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EDITORIAL What’s the point of stores as fashion sales move further online?

What makes stores relevant in an online age?

It’s now easier to buy fashion online then ever – and if customers buy and regret, it’s never been easier to return the order. Fewer shoppers are now heading out to stores to try items on – and multichannel retailers are feeling the pain, as we see in our reports on four fashion traders who have reported results this week. 

Of the four, the only one reporting unalloyed growth is the pureplay, Boohoo Group. Multichannel retailers H&M, Bonmarché and River Island are all seeing store sales fall even as their online growth continues. H&M and River Island are affected by the technical – and financial – challenges of making online systems work effectively alongside their stores. As GlobalData analyst Emily Salter says, commenting on River Island, such investment is vital. Salter says: “Investment in digital capabilities is essential for River Island to compete with the likes of ASOS and boohoo.com as they quicken their delivery speeds and bolster their use of technology to increase customer satisfaction in the crowded young fashion market. Operational improvements should enhance the compatibility between its instore and online services so it is able to adapt to changing consumer demands. This will better position River Island to increase sales as spend shifts to online shopping, but a strong brand identity and brand proposition remain vital to appeal to shoppers.”

This investment needs to happen, in other words, for retailers to adapt to the way shoppers want to – and indeed, will – buy. Even once these major system overhauls are completed, development will still need to happen, continuously, as shopping behaviours continue to change. River Island, H&M and Bonmarché are effectively catching up with retailers such as Boohoo  – even as Boohoo invests still further in its own processes. But ultimately multichannel retailers that can make online work alongside, and inside, their stores stand to benefit from the sales that they make in-store, since shoppers do spend more when they buy across channels – and the evidence suggests they still do want to go to shops. When it comes to fashion, it’s easy to see that many utility, or reordering, purchases are easier online – but when shoppers want to buy something they haven’t already got, or to buy something for a special occasion, they’re more likely to want to see what it looks like on first.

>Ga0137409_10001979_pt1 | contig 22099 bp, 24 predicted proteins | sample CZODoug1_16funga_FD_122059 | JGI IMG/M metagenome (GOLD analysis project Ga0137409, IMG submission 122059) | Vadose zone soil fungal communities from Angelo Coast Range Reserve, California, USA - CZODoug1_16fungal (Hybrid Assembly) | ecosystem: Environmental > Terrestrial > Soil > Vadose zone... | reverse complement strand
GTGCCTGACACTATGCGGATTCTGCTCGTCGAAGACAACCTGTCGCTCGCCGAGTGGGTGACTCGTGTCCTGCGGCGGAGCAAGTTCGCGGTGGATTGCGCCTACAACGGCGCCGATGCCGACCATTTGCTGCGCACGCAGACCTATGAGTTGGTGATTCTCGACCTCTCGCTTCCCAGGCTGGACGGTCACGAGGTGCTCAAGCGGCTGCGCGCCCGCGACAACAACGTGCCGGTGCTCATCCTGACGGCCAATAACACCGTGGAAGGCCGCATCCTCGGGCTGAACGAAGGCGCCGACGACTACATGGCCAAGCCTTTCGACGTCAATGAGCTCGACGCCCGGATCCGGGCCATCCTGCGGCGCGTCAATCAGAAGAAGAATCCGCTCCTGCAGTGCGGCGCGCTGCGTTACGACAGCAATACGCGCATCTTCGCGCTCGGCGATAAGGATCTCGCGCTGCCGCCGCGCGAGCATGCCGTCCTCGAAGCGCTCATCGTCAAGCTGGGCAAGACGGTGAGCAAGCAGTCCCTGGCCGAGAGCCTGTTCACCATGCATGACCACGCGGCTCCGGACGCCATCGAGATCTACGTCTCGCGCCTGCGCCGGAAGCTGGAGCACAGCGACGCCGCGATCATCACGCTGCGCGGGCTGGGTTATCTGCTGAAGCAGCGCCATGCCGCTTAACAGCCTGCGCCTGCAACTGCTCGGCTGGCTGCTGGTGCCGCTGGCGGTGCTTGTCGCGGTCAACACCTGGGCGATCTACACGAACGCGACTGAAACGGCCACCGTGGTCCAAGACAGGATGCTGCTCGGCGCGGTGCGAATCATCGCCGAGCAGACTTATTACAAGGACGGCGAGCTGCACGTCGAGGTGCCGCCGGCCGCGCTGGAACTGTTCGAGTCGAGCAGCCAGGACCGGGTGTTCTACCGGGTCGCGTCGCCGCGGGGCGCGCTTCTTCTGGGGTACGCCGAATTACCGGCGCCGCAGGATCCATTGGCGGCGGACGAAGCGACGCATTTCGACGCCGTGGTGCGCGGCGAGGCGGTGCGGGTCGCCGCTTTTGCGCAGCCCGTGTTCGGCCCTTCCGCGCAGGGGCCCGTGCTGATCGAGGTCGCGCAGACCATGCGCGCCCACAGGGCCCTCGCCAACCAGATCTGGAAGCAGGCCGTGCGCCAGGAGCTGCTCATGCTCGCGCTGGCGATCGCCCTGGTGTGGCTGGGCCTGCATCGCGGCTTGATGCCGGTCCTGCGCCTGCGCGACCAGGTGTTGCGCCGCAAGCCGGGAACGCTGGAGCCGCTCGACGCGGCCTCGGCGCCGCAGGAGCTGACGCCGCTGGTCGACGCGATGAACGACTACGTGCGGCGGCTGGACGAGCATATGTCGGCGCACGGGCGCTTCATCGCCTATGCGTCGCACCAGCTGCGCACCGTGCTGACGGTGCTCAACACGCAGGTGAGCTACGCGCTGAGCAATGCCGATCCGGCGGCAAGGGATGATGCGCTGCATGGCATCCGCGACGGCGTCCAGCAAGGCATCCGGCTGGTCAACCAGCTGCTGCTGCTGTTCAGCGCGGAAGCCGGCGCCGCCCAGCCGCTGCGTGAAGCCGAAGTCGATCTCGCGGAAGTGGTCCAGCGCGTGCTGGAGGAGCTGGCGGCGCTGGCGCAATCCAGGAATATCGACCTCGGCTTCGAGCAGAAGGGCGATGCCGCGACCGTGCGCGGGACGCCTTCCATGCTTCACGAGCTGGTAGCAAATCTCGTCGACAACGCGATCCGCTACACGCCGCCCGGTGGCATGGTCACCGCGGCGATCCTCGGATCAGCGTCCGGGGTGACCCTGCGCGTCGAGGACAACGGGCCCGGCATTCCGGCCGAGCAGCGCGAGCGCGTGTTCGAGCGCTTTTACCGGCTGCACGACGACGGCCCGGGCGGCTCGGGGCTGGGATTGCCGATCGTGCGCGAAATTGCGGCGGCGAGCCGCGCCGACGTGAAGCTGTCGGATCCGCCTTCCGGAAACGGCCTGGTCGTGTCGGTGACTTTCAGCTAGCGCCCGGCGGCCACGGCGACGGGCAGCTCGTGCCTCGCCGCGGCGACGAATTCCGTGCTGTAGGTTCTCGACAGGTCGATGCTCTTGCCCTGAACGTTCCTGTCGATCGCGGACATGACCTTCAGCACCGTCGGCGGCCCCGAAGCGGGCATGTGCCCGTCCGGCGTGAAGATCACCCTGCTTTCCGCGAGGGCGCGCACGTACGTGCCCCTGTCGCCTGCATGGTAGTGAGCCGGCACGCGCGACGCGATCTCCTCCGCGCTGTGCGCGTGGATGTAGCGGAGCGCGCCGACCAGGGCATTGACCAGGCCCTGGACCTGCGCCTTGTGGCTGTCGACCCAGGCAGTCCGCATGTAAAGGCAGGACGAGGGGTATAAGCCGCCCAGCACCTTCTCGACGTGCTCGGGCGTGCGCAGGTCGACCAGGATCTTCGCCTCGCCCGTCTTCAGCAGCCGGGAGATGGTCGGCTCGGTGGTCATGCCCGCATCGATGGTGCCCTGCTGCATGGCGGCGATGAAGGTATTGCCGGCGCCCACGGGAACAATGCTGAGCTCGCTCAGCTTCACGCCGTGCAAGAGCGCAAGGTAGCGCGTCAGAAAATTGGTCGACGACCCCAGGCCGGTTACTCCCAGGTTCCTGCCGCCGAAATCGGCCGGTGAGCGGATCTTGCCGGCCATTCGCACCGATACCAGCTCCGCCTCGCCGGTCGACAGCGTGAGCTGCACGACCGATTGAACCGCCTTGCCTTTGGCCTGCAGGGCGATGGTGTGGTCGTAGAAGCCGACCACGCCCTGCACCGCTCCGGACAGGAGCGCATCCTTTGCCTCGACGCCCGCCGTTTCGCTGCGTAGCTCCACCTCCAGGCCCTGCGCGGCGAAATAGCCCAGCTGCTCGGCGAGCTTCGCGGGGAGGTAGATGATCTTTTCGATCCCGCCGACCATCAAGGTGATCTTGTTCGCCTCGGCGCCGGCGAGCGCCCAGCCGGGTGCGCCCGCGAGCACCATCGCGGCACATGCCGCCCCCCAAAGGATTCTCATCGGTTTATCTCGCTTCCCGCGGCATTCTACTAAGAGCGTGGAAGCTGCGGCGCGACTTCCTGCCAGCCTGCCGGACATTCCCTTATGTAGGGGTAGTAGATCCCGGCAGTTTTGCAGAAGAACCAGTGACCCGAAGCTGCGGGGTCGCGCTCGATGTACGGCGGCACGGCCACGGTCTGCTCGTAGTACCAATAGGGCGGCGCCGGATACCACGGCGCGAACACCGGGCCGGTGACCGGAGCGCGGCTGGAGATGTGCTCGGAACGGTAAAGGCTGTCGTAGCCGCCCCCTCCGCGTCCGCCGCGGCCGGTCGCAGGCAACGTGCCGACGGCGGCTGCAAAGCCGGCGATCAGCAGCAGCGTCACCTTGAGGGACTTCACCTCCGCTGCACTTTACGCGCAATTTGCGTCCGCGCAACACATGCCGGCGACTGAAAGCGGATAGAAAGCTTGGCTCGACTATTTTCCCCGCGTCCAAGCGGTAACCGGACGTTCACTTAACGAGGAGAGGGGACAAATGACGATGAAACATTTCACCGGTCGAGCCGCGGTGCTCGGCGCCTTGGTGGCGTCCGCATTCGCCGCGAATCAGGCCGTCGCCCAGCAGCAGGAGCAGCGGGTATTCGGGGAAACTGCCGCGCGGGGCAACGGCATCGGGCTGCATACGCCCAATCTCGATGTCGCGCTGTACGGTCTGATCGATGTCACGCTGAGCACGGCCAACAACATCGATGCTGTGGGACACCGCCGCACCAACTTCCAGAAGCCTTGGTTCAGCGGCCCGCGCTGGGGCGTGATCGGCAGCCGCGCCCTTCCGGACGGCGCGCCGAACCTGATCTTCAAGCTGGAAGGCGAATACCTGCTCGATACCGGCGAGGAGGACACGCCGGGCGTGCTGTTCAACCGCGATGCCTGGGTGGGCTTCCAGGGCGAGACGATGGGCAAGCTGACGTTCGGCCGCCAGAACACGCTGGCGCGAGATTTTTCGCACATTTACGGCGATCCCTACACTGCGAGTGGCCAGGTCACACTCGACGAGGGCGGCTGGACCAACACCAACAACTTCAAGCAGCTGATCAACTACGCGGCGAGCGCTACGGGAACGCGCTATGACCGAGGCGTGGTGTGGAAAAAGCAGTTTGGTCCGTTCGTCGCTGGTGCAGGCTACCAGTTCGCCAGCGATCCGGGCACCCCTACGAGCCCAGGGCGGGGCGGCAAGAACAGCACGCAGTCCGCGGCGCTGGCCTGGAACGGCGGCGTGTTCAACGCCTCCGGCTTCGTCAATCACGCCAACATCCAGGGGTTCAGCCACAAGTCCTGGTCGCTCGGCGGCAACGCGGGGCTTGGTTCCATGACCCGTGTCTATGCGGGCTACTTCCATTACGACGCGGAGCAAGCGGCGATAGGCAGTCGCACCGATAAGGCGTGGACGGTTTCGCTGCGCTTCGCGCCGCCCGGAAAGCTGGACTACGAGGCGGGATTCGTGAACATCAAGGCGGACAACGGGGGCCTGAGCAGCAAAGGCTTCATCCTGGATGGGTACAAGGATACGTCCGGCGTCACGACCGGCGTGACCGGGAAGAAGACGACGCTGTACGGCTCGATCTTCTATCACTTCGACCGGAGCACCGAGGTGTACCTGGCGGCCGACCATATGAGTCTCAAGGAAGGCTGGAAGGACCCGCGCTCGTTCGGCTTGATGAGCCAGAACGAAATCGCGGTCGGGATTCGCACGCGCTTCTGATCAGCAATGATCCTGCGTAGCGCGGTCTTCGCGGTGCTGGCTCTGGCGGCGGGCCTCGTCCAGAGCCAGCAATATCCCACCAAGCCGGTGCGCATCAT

This week we’re reporting on how fashion retailers are adapting as consumers shop but the lessons they’re learning apply to businesses across sectors. It’s just a few months since Carpetright chief executive Wilf Walsh warned that retailers across all sectors, including his own, make a mistake when they believe they are not ’Amazon-proof’ – the fashion retailers we report on today are seeing that for themselves with the growth of Amazon Fashion. Today, we also report as Amazon Business sets out how it is aiming to apply its Earth’s most customer centric company mission statement to B2B.  

We also report as an IMRG report says missing a delivery window is costing everyone, from the retailers to the carriers and the customers, a collective £1.6bn a year.

Today’s guest comment comes from George Allardice of Barclaycard Payment Solutions who considers how retailers can combat basket abandonment while at the same time giving shoppers a hassle-free experience. 

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